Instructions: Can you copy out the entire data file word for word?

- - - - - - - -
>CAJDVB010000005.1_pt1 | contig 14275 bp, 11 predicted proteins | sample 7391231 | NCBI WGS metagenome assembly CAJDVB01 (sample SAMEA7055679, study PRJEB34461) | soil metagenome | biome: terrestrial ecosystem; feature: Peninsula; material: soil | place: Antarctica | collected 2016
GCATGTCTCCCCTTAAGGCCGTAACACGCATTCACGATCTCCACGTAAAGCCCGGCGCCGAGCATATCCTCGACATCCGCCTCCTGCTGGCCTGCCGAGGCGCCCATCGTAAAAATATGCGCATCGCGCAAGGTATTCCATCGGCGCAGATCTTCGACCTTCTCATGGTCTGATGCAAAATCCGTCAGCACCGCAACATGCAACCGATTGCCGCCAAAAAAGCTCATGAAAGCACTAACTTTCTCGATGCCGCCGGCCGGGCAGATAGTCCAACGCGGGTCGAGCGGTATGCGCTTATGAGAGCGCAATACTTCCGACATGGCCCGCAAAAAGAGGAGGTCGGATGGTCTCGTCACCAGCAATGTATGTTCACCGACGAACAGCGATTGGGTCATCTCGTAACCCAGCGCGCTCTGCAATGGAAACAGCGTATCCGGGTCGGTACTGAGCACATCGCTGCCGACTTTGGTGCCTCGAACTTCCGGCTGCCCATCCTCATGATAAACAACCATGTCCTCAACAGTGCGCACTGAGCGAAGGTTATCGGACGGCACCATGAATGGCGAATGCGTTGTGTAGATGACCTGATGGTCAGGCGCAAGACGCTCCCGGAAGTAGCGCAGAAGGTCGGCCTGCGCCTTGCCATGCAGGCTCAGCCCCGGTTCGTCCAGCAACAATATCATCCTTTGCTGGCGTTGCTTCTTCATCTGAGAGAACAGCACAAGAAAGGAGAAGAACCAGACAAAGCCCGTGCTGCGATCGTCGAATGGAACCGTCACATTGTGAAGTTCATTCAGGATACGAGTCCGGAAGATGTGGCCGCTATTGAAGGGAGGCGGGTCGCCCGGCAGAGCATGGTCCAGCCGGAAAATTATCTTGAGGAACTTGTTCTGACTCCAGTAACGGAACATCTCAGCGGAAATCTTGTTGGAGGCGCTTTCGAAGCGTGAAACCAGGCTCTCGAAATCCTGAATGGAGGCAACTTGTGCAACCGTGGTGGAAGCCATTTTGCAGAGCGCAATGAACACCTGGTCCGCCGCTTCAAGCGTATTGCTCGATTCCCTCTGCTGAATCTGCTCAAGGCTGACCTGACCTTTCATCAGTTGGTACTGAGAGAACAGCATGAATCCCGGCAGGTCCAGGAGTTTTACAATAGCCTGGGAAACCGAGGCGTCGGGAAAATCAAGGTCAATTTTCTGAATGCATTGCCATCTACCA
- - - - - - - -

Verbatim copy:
>CAJDVB010000005.1_pt1 | contig 14275 bp, 11 predicted proteins | sample 7391231 | NCBI WGS metagenome assembly CAJDVB01 (sample SAMEA7055679, study PRJEB34461) | soil metagenome | biome: terrestrial ecosystem; feature: Peninsula; material: soil | place: Antarctica | collected 2016
GCATGTCTCCCCTTAAGGCCGTAACACGCATTCACGATCTCCACGTAAAGCCCGGCGCCGAGCATATCCTCGACATCCGCCTCCTGCTGGCCTGCCGAGGCGCCCATCGTAAAAATATGCGCATCGCGCAAGGTATTCCATCGGCGCAGATCTTCGACCTTCTCATGGTCTGATGCAAAATCCGTCAGCACCGCAACATGCAACCGATTGCCGCCAAAAAAGCTCATGAAAGCACTAACTTTCTCGATGCCGCCGGCCGGGCAGATAGTCCAACGCGGGTCGAGCGGTATGCGCTTATGAGAGCGCAATACTTCCGACATGGCCCGCAAAAAGAGGAGGTCGGATGGTCTCGTCACCAGCAATGTATGTTCACCGACGAACAGCGATTGGGTCATCTCGTAACCCAGCGCGCTCTGCAATGGAAACAGCGTATCCGGGTCGGTACTGAGCACATCGCTGCCGACTTTGGTGCCTCGAACTTCCGGCTGCCCATCCTCATGATAAACAACCATGTCCTCAACAGTGCGCACTGAGCGAAGGTTATCGGACGGCACCATGAATGGCGAATGCGTTGTGTAGATGACCTGATGGTCAGGCGCAAGACGCTCCCGGAAGTAGCGCAGAAGGTCGGCCTGCGCCTTGCCATGCAGGCTCAGCCCCGGTTCGTCCAGCAACAATATCATCCTTTGCTGGCGTTGCTTCTTCATCTGAGAGAACAGCACAAGAAAGGAGAAGAACCAGACAAAGCCCGTGCTGCGATCGTCGAATGGAACCGTCACATTGTGAAGTTCATTCAGGATACGAGTCCGGAAGATGTGGCCGCTATTGAAGGGAGGCGGGTCGCCCGGCAGAGCATGGTCCAGCCGGAAAATTATCTTGAGGAACTTGTTCTGACTCCAGTAACGGAACATCTCAGCGGAAATCTTGTTGGAGGCGCTTTCGAAGCGTGAAACCAGGCTCTCGAAATCCTGAATGGAGGCAACTTGTGCAACCGTGGTGGAAGCCATTTTGCAGAGCGCAATGAACACCTGGTCCGCCGCTTCAAGCGTATTGCTCGATTCCCTCTGCTGAATCTGCTCAAGGCTGACCTGACCTTTCATCAGTTGGTACTGAGAGAACAGCATGAATCCCGGCAGGTCCAGGAGTTTTACAATAGCCTGGGAAACCGAGGCGTCGGGAAAATCAAGGTCAATTTTCTGAATGCATTGCCATCTACCA